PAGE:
Book of Mormon/Anachronisms/Metals/Iron

Iron in the Book of Mormon


Question: What was known about iron in ancient America?

Iron is documented among the pre-Columbian peoples: They used exposed iron sources or meteorite iron

Iron is documented among the pre-Columbian peoples. Even if they did not practice smelting (extracting iron from ore), they used exposed iron sources or meteorite iron. Production of iron artifacts from such sources is documented in San Jose Mogote by 1200 B.C.[1] Several tons of Olmec-era iron artifacts are known:[2] "the Olmec were a sophisticated people who possessed advanced knowledge and skill in working iron ore minerals."[3] Mesoamerica did use quite a bit of iron ore, but much of it was used without smelting, establishing a cultural/religious connotation that would have retarded experimentation with the ore for any other purpose (ascription of religious value to any physical artifact delays changes in that artifact).


Sorenson: "Iron use was documented in the statements of early Spaniards, who told of the Aztecs using iron-studded clubs"

John L. Sorenson:[4]

Iron use was documented in the statements of early Spaniards, who told of the Aztecs using iron-studded clubs. [5] A number of artifacts have been preserved that are unquestionably of iron; their considerable sophistication, in some cases, at least suggests interest in this metal [6]....Few of these specimens have been chemically analyzed to determine whether the iron used was from meteors or from smelted ore. The possibility that smelted iron either has been or may yet be found is enhanced by a find at Teotihuacan. A pottery vessel dating to about A.D. 300, and apparently used for smelting, contained a "metallic-looking" mass. Analyzed chemically, it proved to contain copper and iron. [7]


Sorenson: "Lumps of hematite, magnetite, and ilmenite were brought into Valley of Oaxaca"

John L. Sorenson:

Without even considering smelted iron, we find that peoples in Mesoamerica exploited iron minerals from early times. Lumps of hematite, magnetite, and ilmenite were brought into Valley of Oaxaca sites from some of the thirty-six ore exposures located near or in the valley. These were carried to a workshop section within the site of San Jose Mogote as early as 1200 B.C. There they were crafted into mirrors by sticking the fragments onto prepared mirror backs and polishing the surface highly. These objects, clearly of high value, were traded at considerable distances.[8]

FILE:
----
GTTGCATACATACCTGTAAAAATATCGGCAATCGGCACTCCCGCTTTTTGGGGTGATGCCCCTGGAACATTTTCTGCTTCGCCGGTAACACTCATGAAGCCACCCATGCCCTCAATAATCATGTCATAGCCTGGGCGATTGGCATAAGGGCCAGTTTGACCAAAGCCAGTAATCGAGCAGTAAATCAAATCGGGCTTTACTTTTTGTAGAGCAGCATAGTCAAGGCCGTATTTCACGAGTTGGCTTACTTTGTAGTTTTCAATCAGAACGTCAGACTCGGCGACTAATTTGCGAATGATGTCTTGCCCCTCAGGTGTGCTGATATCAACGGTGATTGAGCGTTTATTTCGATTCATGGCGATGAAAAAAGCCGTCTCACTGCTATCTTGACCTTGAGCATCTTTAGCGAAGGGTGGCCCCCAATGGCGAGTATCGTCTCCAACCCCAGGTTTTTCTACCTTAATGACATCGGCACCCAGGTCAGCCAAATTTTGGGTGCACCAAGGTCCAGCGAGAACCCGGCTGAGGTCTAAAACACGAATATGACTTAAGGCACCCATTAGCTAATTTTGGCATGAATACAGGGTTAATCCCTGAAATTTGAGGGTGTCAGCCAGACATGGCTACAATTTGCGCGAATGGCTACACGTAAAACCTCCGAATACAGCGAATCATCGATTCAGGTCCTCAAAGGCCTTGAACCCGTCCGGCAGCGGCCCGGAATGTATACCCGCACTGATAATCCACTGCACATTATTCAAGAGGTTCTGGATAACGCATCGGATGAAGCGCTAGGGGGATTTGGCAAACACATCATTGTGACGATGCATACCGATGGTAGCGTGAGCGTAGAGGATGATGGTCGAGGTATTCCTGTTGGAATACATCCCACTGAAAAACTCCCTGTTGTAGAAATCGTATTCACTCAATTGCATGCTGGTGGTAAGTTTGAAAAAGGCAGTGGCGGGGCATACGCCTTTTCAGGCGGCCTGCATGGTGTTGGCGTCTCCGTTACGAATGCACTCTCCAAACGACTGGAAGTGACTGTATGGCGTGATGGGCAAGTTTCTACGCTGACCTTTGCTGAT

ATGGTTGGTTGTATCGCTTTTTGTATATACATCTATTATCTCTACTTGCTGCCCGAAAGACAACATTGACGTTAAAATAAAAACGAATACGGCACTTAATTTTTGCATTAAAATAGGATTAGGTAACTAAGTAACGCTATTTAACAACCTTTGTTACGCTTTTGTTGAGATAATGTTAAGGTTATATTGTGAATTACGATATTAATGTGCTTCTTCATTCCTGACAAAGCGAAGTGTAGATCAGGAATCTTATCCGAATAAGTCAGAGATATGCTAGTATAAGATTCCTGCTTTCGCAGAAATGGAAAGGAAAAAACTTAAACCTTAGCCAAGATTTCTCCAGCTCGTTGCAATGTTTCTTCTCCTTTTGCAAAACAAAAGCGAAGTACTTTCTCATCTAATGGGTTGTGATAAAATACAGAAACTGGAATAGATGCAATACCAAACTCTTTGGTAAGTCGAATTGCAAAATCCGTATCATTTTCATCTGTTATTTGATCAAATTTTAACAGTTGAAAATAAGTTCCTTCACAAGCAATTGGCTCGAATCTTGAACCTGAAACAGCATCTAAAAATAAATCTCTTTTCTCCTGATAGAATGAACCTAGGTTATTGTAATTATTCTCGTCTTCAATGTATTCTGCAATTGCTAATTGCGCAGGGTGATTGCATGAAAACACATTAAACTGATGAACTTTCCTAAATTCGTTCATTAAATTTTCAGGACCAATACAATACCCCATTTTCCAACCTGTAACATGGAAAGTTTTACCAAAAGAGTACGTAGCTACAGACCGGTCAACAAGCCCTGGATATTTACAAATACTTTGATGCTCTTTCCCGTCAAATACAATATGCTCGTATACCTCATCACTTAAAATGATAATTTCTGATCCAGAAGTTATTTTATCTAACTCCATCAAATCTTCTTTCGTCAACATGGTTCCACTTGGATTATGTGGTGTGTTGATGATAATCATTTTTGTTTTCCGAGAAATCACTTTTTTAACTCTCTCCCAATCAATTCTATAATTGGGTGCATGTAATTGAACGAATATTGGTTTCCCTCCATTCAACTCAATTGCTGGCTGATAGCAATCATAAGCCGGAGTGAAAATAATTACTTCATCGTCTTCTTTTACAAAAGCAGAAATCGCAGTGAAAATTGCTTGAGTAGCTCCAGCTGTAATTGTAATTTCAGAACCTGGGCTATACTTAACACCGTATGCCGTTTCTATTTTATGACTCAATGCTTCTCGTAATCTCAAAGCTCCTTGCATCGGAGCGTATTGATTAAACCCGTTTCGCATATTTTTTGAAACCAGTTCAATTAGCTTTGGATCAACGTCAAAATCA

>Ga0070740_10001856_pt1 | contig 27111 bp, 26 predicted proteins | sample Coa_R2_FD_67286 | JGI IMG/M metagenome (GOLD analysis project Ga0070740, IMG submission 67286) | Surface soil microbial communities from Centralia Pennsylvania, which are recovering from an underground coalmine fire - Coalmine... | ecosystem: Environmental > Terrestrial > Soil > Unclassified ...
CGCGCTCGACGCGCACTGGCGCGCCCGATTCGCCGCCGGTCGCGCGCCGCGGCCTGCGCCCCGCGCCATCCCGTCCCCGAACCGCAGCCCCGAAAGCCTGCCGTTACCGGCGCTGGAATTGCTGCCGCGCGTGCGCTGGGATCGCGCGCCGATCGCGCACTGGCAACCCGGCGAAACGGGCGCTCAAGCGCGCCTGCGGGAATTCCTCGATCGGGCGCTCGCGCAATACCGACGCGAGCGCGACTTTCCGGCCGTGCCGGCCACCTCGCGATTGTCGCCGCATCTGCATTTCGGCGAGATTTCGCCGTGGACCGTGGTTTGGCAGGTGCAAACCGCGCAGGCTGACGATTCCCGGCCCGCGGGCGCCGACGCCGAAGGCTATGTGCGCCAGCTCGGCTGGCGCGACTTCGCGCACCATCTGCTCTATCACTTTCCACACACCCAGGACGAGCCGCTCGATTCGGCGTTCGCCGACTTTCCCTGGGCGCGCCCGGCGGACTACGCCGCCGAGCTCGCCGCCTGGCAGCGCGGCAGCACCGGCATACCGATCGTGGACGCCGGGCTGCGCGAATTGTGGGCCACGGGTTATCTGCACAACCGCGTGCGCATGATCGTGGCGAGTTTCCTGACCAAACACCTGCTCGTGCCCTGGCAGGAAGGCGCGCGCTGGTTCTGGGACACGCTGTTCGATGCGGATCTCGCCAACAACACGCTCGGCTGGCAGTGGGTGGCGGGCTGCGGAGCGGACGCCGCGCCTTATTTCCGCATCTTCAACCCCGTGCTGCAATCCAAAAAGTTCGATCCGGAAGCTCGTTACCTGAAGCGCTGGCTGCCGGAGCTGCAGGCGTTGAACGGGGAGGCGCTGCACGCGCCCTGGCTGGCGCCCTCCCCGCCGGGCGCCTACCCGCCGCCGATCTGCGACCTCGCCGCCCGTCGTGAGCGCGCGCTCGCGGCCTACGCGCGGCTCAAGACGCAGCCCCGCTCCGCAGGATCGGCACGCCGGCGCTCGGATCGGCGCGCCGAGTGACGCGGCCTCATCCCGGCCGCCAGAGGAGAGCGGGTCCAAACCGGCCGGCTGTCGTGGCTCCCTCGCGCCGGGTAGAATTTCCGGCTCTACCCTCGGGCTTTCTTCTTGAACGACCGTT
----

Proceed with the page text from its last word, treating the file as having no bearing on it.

See FairMormon Evidence:
More evidence related to the use of iron in the Book of Mormon


Notes

  1. John L. Sorenson, An Ancient American Setting for the Book of Mormon (Salt Lake City, Utah : Deseret Book Co. ; Provo, Utah : Foundation for Ancient Research and Mormon Studies, 1996 [1985]), 285.
  2. Richard A. Diehl, The Olmecs: America's First Civilization (Thames & Hudson, 2004), 93–94. FairMormon link
  3. John B. Carlson, "Lodestone Compass: Chinese or Olmec Primacy? Multidisciplinary Analysis of an Olmec Hematite Artifact from San Lorenzo, Veracruz, Mexico," Science 189, No. 4205 (5 September 1975): 753-760.
  4. John L. Sorenson, An Ancient American Setting for the Book of Mormon (Salt Lake City, Utah : Deseret Book Co. ; Provo, Utah : Foundation for Ancient Research and Mormon Studies, 1996 [1985]), 284.
  5. H.H. Bancroft, The Native Races (of the Pacific States), vol. 2 (San Francisco: A. L. Bancroft and Co., 1882), pp. 407-8.
  6. Rene Rebetez, Objetos Prehispanicos de Hierro Y Piedra (Mexico: Libreria Anticuaria, n.d.).
  7. Sigvald Linne, Mexican Highland Cultures, Ethnographical Museum of Sweden, Publication 7, n.s. (Stockholm, 1942), p. 132.
  8. John L. Sorenson, An Ancient American Setting for the Book of Mormon (Salt Lake City, Utah : Deseret Book Co. ; Provo, Utah : Foundation for Ancient Research and Mormon Studies, 1996 [1985]), 285.